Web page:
Fortunately, I don’t freak out about hurtling in a tin can above land and sea. When the engines roar and the plane speeds up for takeoff, I say to myself, “if this is it, I have had the best run in this life and have no complaints,” a mantra I took from my late husband as he was dying of prostate cancer. I also say a thank you to whatever power might be out there that has protected me, sustained me and enabled me to rise up to meet the day.
I call this post “fear of flying” not because I have sudden doubts about my safety but because on Wednesday I will embark on an itinerary that, even if it goes smoothly, will be the trip from hell. Months back, I got a huge bargain on business class for what would be under any circumstances a grueling journey from San Diego to Dubai—roughly 50,000 points from a card I had dumped and was trying to zero out my points. Sounded great at the time.
It was what they call a “mixed ticket,” meaning that some legs will be in economy, but the biggie, Toronto to Cairo, and the last leg, Cairo to Dubai, will be in business. That’s okay, because the first two legs, San Diego to Chicago and Chicago to Toronto are in premium economy Good enough.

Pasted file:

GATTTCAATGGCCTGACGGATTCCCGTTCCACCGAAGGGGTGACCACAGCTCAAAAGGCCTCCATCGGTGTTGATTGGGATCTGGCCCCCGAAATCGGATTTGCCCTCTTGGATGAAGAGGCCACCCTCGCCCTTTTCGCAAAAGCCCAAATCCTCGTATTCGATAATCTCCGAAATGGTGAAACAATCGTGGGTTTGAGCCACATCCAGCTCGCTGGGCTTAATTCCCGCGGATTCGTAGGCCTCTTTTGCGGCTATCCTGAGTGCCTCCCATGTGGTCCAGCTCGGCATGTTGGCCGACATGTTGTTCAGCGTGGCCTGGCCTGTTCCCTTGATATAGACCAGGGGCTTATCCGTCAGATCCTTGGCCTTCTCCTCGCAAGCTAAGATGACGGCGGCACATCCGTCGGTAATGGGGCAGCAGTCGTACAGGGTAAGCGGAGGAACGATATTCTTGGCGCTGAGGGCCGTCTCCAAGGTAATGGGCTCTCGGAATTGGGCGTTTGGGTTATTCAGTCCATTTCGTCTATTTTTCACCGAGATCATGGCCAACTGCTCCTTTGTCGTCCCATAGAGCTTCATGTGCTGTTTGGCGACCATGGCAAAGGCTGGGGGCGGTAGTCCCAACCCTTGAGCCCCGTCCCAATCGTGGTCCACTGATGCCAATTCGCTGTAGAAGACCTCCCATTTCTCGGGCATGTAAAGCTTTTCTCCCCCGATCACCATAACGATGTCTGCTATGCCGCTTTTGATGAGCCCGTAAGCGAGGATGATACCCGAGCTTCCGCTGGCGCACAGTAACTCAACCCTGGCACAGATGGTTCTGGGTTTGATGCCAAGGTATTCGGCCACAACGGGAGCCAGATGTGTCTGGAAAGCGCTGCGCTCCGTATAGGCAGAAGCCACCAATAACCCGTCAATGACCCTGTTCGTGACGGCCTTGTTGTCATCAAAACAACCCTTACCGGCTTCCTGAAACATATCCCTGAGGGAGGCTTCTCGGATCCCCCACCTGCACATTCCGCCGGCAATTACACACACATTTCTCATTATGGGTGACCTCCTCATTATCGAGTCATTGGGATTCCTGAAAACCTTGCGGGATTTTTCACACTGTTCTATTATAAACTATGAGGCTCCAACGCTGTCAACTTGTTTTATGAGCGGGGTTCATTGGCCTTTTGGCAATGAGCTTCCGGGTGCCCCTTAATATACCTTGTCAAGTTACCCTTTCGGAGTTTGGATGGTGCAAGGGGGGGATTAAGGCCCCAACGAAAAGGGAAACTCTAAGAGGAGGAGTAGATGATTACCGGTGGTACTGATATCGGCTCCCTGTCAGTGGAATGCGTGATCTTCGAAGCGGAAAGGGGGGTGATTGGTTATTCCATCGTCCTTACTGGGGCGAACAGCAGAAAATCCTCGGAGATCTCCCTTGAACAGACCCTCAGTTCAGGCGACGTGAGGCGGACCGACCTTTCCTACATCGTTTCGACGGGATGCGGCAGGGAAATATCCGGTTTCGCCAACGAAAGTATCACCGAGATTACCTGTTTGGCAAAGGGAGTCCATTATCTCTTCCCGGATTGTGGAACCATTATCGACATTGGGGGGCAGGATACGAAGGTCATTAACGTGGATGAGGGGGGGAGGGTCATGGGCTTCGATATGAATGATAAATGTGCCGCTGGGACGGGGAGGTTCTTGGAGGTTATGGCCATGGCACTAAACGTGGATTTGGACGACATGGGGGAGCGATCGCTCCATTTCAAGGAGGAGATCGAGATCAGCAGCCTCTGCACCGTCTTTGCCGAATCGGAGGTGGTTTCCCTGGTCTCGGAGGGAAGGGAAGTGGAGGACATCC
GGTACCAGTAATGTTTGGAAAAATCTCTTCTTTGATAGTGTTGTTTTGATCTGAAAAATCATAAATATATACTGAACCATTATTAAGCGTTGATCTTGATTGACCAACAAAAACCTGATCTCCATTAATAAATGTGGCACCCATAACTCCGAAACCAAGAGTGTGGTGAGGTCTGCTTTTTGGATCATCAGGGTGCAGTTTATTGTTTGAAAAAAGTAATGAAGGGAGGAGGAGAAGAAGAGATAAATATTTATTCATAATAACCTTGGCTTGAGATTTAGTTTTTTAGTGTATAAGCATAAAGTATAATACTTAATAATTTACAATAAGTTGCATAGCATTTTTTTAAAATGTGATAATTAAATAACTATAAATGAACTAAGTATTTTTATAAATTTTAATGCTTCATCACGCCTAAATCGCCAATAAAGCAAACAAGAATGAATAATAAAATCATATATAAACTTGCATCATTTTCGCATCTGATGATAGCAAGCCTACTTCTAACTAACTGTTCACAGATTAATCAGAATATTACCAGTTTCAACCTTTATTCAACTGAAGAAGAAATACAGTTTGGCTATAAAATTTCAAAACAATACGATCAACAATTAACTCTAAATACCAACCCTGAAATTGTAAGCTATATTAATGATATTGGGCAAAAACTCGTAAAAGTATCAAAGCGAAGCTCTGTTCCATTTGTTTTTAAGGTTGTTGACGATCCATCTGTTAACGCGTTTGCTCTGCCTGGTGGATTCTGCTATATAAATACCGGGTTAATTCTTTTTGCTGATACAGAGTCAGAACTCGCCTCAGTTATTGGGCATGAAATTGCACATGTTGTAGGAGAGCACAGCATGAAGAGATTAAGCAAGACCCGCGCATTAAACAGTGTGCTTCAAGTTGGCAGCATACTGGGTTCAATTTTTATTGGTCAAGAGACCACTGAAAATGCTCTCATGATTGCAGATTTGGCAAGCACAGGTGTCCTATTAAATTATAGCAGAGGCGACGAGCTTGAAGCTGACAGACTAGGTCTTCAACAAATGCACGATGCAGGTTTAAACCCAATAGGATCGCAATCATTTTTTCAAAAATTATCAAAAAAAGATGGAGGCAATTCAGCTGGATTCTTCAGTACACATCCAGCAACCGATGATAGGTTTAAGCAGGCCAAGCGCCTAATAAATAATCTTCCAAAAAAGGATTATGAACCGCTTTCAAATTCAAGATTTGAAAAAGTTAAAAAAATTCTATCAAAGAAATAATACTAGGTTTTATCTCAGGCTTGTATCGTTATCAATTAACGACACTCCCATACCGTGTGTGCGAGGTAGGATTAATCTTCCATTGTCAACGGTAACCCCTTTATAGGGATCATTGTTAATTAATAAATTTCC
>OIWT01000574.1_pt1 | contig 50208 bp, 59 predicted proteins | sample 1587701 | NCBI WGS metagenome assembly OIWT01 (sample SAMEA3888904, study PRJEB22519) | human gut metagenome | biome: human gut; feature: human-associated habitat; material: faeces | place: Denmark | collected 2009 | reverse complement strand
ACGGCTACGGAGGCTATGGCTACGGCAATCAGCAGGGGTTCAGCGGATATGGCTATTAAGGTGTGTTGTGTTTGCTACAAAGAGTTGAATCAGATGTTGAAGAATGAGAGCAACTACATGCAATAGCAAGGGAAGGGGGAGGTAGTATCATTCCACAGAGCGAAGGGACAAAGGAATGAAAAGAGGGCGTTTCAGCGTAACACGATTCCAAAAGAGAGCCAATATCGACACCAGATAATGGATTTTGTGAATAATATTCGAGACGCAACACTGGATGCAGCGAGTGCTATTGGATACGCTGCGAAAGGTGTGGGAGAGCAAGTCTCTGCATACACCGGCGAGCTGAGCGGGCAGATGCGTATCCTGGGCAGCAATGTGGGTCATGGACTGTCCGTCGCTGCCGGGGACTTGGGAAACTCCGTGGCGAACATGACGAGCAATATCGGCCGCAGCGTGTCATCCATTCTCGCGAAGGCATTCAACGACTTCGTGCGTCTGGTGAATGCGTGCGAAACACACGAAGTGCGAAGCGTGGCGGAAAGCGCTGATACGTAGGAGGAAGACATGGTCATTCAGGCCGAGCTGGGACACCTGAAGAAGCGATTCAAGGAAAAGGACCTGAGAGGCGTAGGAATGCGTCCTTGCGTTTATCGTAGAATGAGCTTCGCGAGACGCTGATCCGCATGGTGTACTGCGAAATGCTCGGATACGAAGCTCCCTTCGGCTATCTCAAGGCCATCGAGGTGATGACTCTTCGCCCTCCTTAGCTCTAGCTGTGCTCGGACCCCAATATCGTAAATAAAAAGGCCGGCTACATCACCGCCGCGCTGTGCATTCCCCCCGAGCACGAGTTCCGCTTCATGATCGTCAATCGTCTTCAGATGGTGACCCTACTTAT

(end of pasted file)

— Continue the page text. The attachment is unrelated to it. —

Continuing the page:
the trip from hell part, however is twofold. First, I have four flights to get there ( the first a red-eye)—four opportunities for game-changing delays and lost luggage ( universe, I did not say that). Each stop involves a two hour layover, which adds to the hell, but does reduce the risk.
Second, the business class is on Egypt Air, which on the one hand has never crashed that I know of, but upon closer look has crappy seating in business and apparently the most lackluster service in the skies. And, they serve no alcohol at all. I don’t care about the last, except that some wine does help with napping. Still, the happy gene sings in my ear, at least I won’t be squeezed into Economy.
So what could possibly go wrong, I ask myself, my voice creeping into upper register. Well, plenty, including my two biggest fears, that I and/or my luggage won’t arrive on time to catch the ship. I do that double nightmare “what if” every time I set out, which is why I (and hopefully my bags) always arrive a day early. Though this one is a bit scarier, I tell myself it will work out somehow. It always does.
Still, when I see my bags slide down on the carousel in Dubai with enough time to catch the ship, I will heave the biggest sigh of relief ever in my Years of Living Travelly. Rude attendants, mediocre food, bad departure lounges—all things to shrug off, or maybe write about in my next post. And if there is one, it’s a sign I survived.
UPDATE: Bags and I all arrived successfully. Thirty hours to get here, even with no delays. This morning we go to the ship!